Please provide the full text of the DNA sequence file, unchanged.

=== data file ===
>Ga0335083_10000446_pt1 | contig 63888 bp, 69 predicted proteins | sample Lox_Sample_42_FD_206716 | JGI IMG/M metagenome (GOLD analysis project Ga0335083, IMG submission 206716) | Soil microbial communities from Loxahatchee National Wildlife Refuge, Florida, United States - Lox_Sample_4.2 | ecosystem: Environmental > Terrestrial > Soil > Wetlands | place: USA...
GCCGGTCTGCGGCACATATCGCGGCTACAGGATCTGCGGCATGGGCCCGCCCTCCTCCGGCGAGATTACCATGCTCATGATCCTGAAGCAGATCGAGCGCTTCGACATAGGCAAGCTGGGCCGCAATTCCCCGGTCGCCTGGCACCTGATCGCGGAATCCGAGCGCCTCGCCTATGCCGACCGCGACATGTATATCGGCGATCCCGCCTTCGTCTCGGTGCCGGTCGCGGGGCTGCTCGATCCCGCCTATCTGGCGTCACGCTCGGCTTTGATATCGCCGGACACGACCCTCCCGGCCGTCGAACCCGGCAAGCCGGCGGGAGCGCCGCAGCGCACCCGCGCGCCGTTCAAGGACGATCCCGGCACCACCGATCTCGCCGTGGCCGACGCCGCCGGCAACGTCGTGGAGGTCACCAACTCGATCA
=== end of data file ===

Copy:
>Ga0335083_10000446_pt1 | contig 63888 bp, 69 predicted proteins | sample Lox_Sample_42_FD_206716 | JGI IMG/M metagenome (GOLD analysis project Ga0335083, IMG submission 206716) | Soil microbial communities from Loxahatchee National Wildlife Refuge, Florida, United States - Lox_Sample_4.2 | ecosystem: Environmental > Terrestrial > Soil > Wetlands | place: USA...
GCCGGTCTGCGGCACATATCGCGGCTACAGGATCTGCGGCATGGGCCCGCCCTCCTCCGGCGAGATTACCATGCTCATGATCCTGAAGCAGATCGAGCGCTTCGACATAGGCAAGCTGGGCCGCAATTCCCCGGTCGCCTGGCACCTGATCGCGGAATCCGAGCGCCTCGCCTATGCCGACCGCGACATGTATATCGGCGATCCCGCCTTCGTCTCGGTGCCGGTCGCGGGGCTGCTCGATCCCGCCTATCTGGCGTCACGCTCGGCTTTGATATCGCCGGACACGACCCTCCCGGCCGTCGAACCCGGCAAGCCGGCGGGAGCGCCGCAGCGCACCCGCGCGCCGTTCAAGGACGATCCCGGCACCACCGATCTCGCCGTGGCCGACGCCGCCGGCAACGTCGTGGAGGTCACCAACTCGATCA